Making the decision to quit drinking is an important step for your health, both physically and mentally. If you have been drinking heavily or for a long time, you will need to detox your system from the addictive substance. It is wise not to try to do this alone as you will experience withdrawal symptoms during the process. One of your first questions when starting this journey may be, how long does alcohol withdrawal last?
The Withdrawal Experience
What happens when you stop drinking? Alcohol is a central nervous system depressant that your brain and body will rely on as you drink more and more often. When you stop drinking or significantly decrease your intake, you will experience the symptoms of withdrawal as your system is no longer being constantly fed the depressant.
The time it takes for you to first feel the symptoms of alcohol withdrawal, as well as the range and severity of symptoms, will depend on a number of factors, including how long you’ve been drinking and how much you typically drink. You might experience a range of symptoms, from mild tremors to a more serious condition known as delirium tremens or the DTs.
Most people will experience many of the same symptoms, with varying degrees of severity after their last drink. The Substance Abuse and Mental Health Services Administration (SAMHSA) explains, though, that many people experiencing alcohol withdrawal will have these symptoms at some point during the process:
- Feeling exhausted
- Mood swings
- Feelings anxious, nervous, or irritable
- Unclear thinking
- Trouble sleeping.
The most severe symptom is delirium tremens, which can include an increased heart rate, visual hallucinations, hypertension, an elevated body temperature, agitation, and excessive sweating. The DTs can also result in seizures and could lead to death if not treated promptly and appropriately.
When you are ready to quit drinking, you’ll want to know how long alcohol withdrawal lasts so you can be prepared. Although the timeline can be different depending on your circumstances, generally you can expect to have these symptoms as you progress through withdrawal:
6 hours after your last drink, you will experience minor withdrawal symptoms. If you have a long history of heavy drinking, you could have a seizure at this point.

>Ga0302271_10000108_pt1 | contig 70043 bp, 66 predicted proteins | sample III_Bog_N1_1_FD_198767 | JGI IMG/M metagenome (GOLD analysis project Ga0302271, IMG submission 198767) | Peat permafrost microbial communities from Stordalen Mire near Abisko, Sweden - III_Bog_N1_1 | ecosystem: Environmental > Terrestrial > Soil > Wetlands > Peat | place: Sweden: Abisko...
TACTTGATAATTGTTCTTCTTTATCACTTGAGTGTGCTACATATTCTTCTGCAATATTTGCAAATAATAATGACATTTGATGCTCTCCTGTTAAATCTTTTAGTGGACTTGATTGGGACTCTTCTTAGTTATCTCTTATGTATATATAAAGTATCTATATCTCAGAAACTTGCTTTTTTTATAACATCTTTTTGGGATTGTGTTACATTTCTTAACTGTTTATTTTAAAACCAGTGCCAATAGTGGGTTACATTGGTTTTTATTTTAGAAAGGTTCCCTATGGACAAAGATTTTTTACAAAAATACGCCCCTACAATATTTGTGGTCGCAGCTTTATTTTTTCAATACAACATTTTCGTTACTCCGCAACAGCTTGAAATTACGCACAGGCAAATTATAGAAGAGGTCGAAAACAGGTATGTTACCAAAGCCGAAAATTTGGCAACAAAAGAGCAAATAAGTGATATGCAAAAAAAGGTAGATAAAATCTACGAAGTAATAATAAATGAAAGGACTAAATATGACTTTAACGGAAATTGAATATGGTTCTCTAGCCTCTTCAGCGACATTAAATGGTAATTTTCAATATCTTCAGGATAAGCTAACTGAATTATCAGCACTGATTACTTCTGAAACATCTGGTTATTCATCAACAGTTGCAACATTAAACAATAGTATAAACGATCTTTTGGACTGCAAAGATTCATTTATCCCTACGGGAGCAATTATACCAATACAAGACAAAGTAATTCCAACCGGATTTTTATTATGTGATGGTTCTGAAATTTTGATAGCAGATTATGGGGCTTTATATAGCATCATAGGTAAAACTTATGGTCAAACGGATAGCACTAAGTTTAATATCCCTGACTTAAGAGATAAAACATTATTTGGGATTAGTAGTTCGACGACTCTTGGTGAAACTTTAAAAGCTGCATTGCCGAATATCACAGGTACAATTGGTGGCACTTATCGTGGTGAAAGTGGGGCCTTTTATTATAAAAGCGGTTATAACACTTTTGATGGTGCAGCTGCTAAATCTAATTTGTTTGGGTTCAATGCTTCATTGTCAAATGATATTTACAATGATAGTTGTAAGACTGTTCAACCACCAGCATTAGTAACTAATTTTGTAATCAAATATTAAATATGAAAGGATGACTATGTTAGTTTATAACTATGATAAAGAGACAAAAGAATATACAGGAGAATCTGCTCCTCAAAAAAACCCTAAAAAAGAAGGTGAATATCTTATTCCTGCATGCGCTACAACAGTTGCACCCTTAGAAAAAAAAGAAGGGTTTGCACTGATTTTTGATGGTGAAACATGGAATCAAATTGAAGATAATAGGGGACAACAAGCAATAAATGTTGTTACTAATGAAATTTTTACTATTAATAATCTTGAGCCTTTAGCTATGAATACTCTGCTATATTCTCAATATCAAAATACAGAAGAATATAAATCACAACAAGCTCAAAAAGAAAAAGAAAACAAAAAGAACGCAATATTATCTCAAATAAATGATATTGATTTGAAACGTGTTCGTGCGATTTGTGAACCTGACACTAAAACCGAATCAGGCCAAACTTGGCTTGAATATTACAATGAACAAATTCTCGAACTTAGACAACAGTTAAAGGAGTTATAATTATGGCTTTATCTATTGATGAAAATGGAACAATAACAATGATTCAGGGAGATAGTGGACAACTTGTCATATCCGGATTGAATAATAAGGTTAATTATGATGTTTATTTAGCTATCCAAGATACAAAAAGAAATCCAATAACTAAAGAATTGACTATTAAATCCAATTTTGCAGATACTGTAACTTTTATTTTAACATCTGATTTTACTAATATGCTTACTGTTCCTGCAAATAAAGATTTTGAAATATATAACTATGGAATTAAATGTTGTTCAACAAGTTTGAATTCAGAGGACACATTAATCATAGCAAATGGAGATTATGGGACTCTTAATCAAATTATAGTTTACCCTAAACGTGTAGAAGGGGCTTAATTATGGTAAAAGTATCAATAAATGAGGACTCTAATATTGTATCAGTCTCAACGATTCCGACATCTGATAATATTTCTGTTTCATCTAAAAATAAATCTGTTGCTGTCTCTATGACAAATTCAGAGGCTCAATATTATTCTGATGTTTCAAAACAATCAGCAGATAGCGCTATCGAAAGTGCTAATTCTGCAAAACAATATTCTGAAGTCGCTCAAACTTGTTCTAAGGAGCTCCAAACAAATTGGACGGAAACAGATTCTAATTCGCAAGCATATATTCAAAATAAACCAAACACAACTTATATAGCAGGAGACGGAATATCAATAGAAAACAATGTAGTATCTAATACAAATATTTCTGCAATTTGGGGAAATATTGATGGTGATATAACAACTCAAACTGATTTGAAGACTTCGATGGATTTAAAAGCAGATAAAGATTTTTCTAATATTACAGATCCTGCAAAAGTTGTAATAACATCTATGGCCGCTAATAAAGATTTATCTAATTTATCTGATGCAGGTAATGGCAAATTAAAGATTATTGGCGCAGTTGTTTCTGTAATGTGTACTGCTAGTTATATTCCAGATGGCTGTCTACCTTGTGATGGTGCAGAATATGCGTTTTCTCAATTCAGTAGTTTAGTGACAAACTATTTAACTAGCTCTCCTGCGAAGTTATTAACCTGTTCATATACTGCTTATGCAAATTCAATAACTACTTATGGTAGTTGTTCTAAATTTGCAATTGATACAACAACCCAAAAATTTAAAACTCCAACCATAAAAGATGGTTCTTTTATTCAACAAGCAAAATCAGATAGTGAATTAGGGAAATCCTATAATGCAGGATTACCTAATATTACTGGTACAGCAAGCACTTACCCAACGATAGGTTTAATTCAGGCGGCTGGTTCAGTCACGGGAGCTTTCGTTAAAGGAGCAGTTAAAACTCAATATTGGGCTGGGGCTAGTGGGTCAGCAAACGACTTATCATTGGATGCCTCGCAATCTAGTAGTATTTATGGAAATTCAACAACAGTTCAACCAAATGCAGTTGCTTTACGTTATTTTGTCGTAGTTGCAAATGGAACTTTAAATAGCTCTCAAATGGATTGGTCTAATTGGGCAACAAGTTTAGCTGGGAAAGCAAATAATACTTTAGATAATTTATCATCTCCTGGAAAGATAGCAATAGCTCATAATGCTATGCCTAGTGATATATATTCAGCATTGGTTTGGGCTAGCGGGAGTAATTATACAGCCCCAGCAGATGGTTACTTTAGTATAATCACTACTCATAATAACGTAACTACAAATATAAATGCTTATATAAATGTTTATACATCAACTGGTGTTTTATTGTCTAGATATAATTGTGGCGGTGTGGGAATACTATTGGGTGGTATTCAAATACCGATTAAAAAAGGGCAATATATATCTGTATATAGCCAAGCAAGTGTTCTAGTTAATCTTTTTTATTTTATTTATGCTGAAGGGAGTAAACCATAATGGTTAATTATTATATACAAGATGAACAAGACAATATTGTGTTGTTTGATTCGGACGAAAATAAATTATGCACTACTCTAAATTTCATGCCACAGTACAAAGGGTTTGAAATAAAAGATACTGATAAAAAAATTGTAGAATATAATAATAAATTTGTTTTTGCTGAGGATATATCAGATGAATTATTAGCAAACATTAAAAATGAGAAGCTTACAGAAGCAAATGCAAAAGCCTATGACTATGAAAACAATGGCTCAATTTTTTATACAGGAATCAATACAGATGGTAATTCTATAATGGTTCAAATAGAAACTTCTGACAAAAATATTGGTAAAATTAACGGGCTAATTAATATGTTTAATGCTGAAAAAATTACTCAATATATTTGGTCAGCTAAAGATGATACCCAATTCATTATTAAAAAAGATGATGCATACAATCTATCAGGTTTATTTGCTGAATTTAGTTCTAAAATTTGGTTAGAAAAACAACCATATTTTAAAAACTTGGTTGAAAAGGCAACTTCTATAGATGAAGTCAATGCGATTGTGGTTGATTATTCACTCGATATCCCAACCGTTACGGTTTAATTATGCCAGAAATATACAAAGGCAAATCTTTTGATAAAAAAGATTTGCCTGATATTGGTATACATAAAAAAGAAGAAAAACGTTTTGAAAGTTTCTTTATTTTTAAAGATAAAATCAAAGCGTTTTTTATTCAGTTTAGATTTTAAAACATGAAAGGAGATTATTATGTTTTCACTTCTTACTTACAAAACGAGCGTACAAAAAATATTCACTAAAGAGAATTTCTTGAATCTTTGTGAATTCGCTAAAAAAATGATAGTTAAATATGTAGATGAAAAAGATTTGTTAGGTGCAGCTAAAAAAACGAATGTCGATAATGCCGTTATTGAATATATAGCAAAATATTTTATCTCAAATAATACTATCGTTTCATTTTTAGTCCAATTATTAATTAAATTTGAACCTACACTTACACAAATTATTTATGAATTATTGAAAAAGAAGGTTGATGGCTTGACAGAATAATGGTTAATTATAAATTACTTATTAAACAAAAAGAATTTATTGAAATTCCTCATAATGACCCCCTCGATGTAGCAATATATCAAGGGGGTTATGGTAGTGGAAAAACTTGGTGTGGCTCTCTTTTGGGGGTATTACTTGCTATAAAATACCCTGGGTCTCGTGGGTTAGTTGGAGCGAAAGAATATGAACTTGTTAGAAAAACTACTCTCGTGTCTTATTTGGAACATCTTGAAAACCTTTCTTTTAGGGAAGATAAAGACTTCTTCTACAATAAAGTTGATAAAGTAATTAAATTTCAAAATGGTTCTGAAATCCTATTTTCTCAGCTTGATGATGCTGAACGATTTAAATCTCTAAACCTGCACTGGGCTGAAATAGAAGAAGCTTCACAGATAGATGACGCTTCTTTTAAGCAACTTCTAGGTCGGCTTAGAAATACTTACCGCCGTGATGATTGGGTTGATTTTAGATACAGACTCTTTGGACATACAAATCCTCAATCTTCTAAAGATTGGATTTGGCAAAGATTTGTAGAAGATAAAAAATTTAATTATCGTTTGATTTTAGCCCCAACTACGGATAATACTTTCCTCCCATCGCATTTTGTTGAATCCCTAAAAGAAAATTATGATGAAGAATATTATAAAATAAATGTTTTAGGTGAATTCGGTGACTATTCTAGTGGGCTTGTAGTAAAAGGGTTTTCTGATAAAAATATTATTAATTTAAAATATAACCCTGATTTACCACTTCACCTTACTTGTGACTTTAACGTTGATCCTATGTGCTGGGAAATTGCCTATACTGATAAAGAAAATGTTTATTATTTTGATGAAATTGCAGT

12 to 24 hours later, you may begin to have hallucinations. You may see or hear things that aren’t there. This can be a scary symptom but is usually not a serious health threat.
24 to 48 hours later, you will continue to experience minor withdrawal symptoms including tremors, a headache, and an upset stomach. These symptoms may start to decrease after four or five days.
48 to 72 hours later, you may experience the most severe symptom, delirium tremens. At this point, your withdrawal symptoms could become life threatening.
72 hours later is when your withdrawal symptoms may be at their worst. Your symptoms could last for up to a month beyond this point, including an increased heart rate and hallucinations.
Don’t Go It Alone
A survey of almost 8,000 individuals going through alcohol withdrawal revealed a range of symptoms and experiences. Some had mild symptoms early in the process while others reported more severe and even frightening symptoms. Most of the people who described severe alcohol withdrawal symptoms were trying to go through the detoxification period on their own without professional supervision.
The survey respondents who were helped through the withdrawal period by a healthcare professional reported milder symptoms overall and experienced a shorter timeframe for their withdrawal. It is critically important that you seek help for properly managing your alcohol withdrawal symptoms, for your overall health and well-being during withdrawal and beyond, into addiction recovery.
CONTACT BRC RECOVERY FOR HELP GETTING SOBER
We are here to help you through your alcohol withdrawal. Most of our professional staff are in recovery themselves and understand where you’ve been. We can help you get sober and stay healthy. At BRC Recovery, we help you work with you to heal your mind and your body while addressing the underlying issues that lead to your addiction to alcohol. We bring you real change for your life, with proven treatment options that will empower you to recreate and reclaim your life.
During the COVID-19 pandemic, we offer a safe, clean environment so you can continue receiving the highest quality of care. To learn more about our services and to get the help you need, please call BRC Recovery at 1-866-291-2676 to speak to our team.